Tania Raymonde: I think I always try to go in with a very objective perspective at first. Inevitably, when playing someone like her, after a while you tend to really sympathize with her. It was very hard for me to divorce myself from that opinion. I always think about how this case would have unfolded if this has happened now. If we think about back then, that was way before the Me Too movement. I just wonder if the public opinion would have been a little bit different. Look, she murdered the guy, that’s for sure. No doubt, and it was horrible. But I wonder if it would have been a little bit different in light of this whole Me Too era and women fighting back against different kinds of abuse.
How did you mental process like for you to get inside Jodi’s head and build up to the murder?
Tania Raymonde: The movie unfolds, from Jodi’s perspective at least, as kind of a love story. Most of the movie is Jodi and Travis falling in love, and then Jodi falling very deeply in love and becoming obsessed and then becoming more obsessive. Eventually, she just didn’t tolerate the situation she kind of put herself in and killed the guy. I always thought of it as a romance or a love story. I really didn’t think about the murder, or any of that until we got to those parts. We shot chronologically, which was so nice. The murder sequence, the trial, all that was done at the end, especially because the trial scenes were being rewritten because they were unfolding in real time. It was nice in a way. I got to meet Travis, fall in love with Travis, and become obsessed with Travis in a way that was so organic that I didn’t really have to think about her killing him until the scenes were filmed.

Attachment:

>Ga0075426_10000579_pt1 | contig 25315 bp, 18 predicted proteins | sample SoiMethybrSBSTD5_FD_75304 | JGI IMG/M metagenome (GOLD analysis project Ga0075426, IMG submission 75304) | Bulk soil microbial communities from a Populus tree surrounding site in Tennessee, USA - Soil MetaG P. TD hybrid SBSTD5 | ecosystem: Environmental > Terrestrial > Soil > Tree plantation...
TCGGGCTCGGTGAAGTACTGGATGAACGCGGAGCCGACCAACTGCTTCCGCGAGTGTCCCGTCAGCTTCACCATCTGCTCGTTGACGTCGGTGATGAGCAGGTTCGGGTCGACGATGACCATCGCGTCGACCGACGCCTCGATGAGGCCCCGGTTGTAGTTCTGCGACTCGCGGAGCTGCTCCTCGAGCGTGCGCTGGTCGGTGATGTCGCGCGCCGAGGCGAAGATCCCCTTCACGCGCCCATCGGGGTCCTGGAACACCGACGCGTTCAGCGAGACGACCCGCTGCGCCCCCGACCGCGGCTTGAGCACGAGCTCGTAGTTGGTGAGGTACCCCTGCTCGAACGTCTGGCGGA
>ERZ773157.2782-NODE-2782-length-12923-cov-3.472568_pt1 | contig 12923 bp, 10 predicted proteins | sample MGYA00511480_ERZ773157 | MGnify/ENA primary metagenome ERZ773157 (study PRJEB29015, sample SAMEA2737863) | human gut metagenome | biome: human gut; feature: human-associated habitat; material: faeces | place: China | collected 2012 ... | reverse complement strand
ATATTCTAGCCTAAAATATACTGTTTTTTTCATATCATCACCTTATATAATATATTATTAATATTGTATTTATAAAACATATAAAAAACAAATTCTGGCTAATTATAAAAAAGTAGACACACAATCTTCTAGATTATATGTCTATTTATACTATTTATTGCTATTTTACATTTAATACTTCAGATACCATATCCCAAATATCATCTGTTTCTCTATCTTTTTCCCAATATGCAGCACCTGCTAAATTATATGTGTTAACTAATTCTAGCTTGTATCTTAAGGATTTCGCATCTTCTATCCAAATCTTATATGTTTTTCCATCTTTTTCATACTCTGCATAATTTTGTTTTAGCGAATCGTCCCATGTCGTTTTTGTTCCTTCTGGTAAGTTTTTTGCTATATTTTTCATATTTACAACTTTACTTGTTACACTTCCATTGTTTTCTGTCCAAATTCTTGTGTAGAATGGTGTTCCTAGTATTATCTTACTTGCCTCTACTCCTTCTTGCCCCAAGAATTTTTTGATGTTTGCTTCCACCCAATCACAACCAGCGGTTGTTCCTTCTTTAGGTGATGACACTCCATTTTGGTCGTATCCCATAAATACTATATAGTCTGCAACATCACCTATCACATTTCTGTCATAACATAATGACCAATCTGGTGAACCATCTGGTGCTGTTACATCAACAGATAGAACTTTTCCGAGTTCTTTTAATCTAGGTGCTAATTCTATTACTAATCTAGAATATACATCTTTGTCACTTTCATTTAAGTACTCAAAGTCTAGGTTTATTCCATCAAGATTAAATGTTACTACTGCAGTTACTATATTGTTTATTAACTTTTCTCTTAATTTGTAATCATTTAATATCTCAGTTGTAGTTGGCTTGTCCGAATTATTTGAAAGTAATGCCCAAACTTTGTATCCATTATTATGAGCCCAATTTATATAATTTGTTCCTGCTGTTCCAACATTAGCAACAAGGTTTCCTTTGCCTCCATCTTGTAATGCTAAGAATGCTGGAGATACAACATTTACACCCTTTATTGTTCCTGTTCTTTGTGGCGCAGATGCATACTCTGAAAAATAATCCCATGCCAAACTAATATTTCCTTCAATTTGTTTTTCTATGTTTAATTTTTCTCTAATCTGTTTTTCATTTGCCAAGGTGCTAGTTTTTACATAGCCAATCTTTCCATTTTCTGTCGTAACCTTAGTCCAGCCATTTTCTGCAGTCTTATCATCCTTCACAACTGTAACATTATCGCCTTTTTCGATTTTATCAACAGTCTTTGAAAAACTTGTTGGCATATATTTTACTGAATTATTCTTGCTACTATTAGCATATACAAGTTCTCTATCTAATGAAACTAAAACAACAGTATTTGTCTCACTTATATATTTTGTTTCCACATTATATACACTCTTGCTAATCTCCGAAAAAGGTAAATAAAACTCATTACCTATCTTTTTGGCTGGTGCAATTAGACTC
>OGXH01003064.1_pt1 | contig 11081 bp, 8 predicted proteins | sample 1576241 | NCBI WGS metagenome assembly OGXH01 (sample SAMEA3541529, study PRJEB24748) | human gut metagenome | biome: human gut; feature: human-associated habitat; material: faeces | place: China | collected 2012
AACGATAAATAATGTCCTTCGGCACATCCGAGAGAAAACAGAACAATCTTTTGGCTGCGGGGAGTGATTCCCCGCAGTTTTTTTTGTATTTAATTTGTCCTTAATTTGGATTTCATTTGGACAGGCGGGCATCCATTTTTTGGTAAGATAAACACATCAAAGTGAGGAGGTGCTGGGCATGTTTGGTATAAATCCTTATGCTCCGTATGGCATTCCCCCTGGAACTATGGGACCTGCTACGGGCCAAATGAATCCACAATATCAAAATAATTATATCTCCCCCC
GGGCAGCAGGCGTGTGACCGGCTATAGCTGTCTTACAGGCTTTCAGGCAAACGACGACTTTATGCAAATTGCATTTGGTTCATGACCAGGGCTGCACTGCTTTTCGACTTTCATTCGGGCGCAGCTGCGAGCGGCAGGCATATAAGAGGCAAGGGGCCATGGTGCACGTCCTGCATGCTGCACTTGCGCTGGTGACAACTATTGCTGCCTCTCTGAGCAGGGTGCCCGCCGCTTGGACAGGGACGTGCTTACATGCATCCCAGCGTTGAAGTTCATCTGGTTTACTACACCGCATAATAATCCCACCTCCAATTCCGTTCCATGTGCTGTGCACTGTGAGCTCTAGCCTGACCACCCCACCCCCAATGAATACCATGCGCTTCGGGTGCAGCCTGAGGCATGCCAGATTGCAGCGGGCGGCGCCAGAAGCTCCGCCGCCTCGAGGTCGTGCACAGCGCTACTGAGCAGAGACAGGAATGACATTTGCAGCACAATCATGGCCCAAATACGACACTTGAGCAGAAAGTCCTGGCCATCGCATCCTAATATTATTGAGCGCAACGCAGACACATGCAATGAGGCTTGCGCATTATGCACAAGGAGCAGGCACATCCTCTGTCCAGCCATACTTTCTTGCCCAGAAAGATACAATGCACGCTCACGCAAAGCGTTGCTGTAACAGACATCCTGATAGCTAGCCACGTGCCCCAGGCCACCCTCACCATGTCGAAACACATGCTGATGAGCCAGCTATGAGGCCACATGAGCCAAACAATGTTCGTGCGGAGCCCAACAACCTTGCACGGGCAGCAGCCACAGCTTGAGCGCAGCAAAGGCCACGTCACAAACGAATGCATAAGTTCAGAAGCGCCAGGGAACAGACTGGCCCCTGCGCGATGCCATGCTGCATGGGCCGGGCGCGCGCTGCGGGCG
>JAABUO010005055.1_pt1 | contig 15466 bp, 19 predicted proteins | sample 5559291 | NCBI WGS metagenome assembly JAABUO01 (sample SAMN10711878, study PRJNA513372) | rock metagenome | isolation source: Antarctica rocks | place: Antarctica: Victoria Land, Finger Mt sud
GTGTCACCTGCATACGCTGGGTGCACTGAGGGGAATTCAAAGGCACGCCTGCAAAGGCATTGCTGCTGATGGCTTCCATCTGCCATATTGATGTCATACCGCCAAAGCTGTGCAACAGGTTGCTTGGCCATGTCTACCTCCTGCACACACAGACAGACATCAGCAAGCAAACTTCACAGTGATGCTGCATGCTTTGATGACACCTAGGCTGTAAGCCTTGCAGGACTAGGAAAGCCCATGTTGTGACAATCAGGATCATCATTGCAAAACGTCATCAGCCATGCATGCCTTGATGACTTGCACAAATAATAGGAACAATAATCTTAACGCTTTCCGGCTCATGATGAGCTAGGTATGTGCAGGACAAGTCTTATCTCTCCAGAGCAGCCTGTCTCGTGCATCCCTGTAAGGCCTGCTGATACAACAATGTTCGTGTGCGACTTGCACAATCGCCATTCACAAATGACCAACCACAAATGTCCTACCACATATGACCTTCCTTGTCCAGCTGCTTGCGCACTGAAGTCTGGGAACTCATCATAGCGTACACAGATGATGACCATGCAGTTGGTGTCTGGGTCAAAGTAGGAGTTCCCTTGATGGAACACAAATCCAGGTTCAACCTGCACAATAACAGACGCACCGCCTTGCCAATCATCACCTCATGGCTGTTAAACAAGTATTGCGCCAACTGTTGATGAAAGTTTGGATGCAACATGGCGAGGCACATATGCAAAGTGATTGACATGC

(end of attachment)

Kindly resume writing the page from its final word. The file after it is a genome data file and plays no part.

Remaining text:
You mentioned that some scenes were being reworked as you filmed. Was that difficult for you or did you like the fast-paced aspect of it?
Tania Raymonde: I kind of liked it. I do remember that we did some improvisation. The trial parts were the parts that we had so much of almost exact footage to base it on. There was so much coverage and close ups of her on the stand, and some of the dialogue was word for word what she said when she was on the stand with the prosecutor. That wasn’t too tough. That was crazy, though. She’d be on TV every night and the next day, I’m sitting in the same courthouse wearing the same outfit saying the same line she said yesterday on live TV. It was a trip.
It’s been 7 years since the movie came out. Do you think about Jodi at all?
Tania Raymonde: Of course I do. This movie could almost be like a weird commentary on the media and press because she was so infamous for what she did. Everybody knew her name and about the trial that was going on. It was everywhere. It seemed like the most important thing going on, and now you look back on it, and I think you’d be hard pressed for people to remember maybe even who she was. But at the time she was on the cover of every single magazine at the grocery store and on every single TV channel. That was just a handful of years ago, so it just shows you that certain people’s stories, certain true life crimes, certain things just catch this crazy popular attention and it becomes this insane snowball effect, most likely to Jodi’s detriment. I think she was made an example of. People get away with worser crimes, but murder is murder. Beyond all that, I do wonder about what a life sentence is like for her.